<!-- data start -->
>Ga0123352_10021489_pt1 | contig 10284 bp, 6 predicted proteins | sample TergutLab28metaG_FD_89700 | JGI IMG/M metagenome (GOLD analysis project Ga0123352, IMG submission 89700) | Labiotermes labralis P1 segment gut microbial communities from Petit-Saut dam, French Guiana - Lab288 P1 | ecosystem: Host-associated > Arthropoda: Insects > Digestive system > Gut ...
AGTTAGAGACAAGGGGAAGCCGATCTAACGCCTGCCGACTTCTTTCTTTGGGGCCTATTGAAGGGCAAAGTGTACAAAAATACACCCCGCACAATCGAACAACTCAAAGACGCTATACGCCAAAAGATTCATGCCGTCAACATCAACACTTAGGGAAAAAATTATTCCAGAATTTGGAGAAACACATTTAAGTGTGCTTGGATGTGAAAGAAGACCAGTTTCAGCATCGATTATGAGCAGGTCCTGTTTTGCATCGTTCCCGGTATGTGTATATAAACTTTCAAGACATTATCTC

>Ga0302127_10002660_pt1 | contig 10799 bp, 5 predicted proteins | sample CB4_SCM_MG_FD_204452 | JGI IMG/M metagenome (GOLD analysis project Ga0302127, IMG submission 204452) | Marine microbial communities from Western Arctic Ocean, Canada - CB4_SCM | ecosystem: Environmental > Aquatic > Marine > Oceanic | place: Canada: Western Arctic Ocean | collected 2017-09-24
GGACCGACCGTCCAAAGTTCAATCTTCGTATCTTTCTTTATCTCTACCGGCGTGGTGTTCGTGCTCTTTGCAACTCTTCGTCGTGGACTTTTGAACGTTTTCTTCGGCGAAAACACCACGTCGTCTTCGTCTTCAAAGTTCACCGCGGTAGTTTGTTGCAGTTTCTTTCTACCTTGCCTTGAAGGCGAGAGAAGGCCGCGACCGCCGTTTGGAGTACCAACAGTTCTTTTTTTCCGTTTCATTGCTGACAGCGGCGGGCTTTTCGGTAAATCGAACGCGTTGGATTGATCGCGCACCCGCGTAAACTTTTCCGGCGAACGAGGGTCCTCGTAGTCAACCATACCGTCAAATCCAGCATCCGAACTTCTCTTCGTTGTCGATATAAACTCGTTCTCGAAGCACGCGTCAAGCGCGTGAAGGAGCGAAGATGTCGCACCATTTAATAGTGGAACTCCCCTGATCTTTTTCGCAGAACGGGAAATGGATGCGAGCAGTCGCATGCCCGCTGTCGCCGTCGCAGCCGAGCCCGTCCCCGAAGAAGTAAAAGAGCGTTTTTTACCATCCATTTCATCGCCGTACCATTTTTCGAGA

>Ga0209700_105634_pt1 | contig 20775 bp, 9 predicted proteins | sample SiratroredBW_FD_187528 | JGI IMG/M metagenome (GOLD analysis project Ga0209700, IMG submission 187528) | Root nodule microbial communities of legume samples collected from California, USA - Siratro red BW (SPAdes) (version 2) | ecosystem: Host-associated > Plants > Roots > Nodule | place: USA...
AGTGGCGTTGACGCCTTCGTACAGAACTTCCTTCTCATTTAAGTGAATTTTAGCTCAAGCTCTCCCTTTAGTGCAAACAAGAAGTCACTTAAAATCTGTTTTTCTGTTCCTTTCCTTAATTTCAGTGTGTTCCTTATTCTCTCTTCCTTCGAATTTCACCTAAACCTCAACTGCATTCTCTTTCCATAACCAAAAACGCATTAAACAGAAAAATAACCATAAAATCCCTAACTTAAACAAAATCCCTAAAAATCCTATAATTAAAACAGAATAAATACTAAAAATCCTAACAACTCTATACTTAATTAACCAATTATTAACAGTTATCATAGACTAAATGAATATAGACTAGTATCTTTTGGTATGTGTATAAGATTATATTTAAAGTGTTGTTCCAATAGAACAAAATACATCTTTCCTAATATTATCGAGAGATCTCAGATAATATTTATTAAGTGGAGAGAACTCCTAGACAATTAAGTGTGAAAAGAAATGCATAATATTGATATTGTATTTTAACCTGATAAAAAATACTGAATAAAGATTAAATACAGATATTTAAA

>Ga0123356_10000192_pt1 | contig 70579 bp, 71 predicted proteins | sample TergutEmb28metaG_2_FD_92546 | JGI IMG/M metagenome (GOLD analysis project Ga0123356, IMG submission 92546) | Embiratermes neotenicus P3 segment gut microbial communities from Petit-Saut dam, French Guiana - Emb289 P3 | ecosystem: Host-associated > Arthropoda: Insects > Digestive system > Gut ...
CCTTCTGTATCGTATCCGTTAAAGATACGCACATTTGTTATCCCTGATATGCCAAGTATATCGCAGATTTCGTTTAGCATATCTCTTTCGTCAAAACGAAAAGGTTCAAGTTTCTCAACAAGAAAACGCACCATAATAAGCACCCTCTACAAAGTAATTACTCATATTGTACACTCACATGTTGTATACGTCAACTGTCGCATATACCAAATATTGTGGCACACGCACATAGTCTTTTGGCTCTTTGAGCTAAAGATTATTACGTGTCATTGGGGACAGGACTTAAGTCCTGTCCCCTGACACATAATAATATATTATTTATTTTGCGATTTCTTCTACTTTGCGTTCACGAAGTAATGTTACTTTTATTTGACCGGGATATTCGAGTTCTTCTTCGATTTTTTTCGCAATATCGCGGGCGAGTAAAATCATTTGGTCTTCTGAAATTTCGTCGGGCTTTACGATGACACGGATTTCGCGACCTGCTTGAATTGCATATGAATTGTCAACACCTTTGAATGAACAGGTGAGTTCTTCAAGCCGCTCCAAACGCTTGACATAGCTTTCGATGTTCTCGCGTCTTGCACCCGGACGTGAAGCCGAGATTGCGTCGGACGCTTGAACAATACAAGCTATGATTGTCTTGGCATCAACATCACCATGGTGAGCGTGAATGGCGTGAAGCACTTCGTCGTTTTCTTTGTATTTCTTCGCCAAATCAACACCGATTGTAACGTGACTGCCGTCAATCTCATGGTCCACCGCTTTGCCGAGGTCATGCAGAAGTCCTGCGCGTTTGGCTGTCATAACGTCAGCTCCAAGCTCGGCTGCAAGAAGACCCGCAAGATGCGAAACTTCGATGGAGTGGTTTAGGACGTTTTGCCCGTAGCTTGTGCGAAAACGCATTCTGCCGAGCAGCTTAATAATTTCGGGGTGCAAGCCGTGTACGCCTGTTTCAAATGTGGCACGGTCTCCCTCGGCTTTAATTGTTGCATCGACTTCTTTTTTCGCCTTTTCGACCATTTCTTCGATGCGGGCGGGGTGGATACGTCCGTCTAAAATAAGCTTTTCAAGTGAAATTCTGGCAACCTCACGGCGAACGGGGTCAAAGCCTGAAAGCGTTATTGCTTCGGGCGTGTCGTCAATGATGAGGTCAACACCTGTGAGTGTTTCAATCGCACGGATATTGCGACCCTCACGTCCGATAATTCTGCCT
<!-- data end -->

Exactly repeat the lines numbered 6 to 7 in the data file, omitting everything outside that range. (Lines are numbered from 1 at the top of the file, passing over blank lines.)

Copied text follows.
AGTGGCGTTGACGCCTTCGTACAGAACTTCCTTCTCATTTAAGTGAATTTTAGCTCAAGCTCTCCCTTTAGTGCAAACAAGAAGTCACTTAAAATCTGTTTTTCTGTTCCTTTCCTTAATTTCAGTGTGTTCCTTATTCTCTCTTCCTTCGAATTTCACCTAAACCTCAACTGCATTCTCTTTCCATAACCAAAAACGCATTAAACAGAAAAATAACCATAAAATCCCTAACTTAAACAAAATCCCTAAAAATCCTATAATTAAAACAGAATAAATACTAAAAATCCTAACAACTCTATACTTAATTAACCAATTATTAACAGTTATCATAGACTAAATGAATATAGACTAGTATCTTTTGGTATGTGTATAAGATTATATTTAAAGTGTTGTTCCAATAGAACAAAATACATCTTTCCTAATATTATCGAGAGATCTCAGATAATATTTATTAAGTGGAGAGAACTCCTAGACAATTAAGTGTGAAAAGAAATGCATAATATTGATATTGTATTTTAACCTGATAAAAAATACTGAATAAAGATTAAATACAGATATTTAAA

>Ga0123356_10000192_pt1 | contig 70579 bp, 71 predicted proteins | sample TergutEmb28metaG_2_FD_92546 | JGI IMG/M metagenome (GOLD analysis project Ga0123356, IMG submission 92546) | Embiratermes neotenicus P3 segment gut microbial communities from Petit-Saut dam, French Guiana - Emb289 P3 | ecosystem: Host-associated > Arthropoda: Insects > Digestive system > Gut ...